antique prints, maps and watercolors

James Merigot. (Trajan's Column). Ruines de Rome. London 1796-98. Framed $495.00

click for detailed image Merigot Trajan column.JPG

“Column of Trajan”

James Merigot (1760–1824) was a French engraver and publisher who is known for an attractive album of 62 aquatinted plates designed and engraved by Marigot himself. Titled A Select Collection of Views and Ruins in Rome and its Vicinity. Recently executed from Drawings made upon the spot. The plates are dated 1796-1798 and are printed on watermarked laid paper with descriptive text in English and French. Many similar books were produced during the late 18th and early 19th centuries due to the rise of Neo-classicism among the British populace. This work was unique in its particular attention to the accurate depiction of the Roman ruins. Merigot visited each of the ruins and drew them in person, making this historically significant as an important record both of Ancient Rome and the state of Roman ruins at the turn of the 19th century. It also is a reminder of how the city would have looked at the height of the Romantic era when Rome embodied many Romantic ideals, not least the traces of a vanished civilization.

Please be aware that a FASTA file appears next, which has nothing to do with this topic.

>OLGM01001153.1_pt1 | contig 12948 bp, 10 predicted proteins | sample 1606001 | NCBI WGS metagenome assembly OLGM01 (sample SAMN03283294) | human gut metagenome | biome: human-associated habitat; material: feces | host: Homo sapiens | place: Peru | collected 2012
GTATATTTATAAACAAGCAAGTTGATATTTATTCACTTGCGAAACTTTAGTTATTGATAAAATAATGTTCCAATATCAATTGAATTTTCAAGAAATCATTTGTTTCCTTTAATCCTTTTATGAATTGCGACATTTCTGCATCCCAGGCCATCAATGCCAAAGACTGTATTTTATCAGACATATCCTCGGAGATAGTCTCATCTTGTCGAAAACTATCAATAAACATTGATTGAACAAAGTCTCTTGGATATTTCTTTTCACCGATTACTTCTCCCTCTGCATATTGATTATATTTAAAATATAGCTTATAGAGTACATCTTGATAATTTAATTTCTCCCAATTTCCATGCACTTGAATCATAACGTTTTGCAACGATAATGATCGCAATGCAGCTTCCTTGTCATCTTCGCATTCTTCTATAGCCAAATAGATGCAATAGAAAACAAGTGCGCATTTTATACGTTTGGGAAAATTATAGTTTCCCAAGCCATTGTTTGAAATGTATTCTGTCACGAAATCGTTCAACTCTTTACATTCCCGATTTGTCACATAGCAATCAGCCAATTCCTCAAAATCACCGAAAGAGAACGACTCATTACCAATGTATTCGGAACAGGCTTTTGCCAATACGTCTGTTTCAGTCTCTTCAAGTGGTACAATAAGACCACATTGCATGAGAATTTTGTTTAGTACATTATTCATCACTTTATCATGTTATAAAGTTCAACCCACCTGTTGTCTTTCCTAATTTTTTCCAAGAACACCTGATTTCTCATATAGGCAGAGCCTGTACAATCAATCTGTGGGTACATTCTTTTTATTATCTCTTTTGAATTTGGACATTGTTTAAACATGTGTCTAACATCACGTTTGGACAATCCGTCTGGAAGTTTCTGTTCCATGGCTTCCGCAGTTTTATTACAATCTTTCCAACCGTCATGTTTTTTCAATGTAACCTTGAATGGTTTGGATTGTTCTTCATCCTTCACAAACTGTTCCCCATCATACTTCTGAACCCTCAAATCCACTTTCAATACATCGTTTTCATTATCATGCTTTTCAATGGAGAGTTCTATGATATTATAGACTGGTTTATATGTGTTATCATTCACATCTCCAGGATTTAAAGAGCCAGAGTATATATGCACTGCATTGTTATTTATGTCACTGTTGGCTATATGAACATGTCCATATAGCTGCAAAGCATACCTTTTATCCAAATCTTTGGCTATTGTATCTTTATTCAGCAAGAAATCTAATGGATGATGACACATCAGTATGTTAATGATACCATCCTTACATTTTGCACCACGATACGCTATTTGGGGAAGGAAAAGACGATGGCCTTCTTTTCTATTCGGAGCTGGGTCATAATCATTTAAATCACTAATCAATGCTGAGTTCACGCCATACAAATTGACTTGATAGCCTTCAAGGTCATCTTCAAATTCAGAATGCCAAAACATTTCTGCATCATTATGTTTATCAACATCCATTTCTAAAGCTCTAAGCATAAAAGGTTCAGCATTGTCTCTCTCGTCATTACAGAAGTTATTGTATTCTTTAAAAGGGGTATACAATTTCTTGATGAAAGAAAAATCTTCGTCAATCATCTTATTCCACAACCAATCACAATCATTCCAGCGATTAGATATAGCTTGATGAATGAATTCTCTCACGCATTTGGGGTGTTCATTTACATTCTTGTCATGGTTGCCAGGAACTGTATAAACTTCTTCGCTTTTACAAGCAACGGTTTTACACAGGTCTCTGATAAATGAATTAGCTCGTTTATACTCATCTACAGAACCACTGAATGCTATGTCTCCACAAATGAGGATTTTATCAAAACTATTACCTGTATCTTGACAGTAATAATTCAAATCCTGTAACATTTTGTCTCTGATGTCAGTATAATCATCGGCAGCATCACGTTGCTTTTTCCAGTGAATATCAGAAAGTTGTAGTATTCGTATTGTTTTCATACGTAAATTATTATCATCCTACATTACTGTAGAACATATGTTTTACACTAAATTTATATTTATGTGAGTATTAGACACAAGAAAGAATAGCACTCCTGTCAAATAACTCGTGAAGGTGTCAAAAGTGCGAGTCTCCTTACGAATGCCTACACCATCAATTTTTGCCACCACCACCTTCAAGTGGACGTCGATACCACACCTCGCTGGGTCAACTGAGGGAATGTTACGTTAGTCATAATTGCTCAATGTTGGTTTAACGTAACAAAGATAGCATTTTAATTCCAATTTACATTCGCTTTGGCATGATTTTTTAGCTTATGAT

"This monument, the most celebrated and the most entire of antiquity, was erected in the center of the Forum Trajanum about the beginning of the second century by the senate and the people of Rome, in honour of the Emperor Trajan, and in commemoration of his victories over the Dacians; it was made to serve for the repository of his ashes , The magnificent column is less admirable for its great height, than for the excellence of the bass reliefs, with which it is adorned. These sculptures represent the first and second expedition of Trajan into Dacia, with his final conquest of Decebalus the king of that country. The pillar is encircled with two thousand five hundred figures, exclusive of the horses, elephants, arms, machines of war, trophies, etc the whole of which objects form a variety that is not to be contemplated without astonishment: the figures which are admirably executed, are each a foot and a  half high. The column is of white marble of the doric order, and stands on a pedestal richly embellished with superb trophies. Its total height from the summit to the base including the statue of St Peter which has supplanted that of Trajan, is 133 feet. The scent to the top is by a spiral staircase formed in the marble."

Uncolored sepia toned aquatint engraving.
Archivally framed 16 5/8 x 19 ¼ inches outside dimensions.
Excellent condition.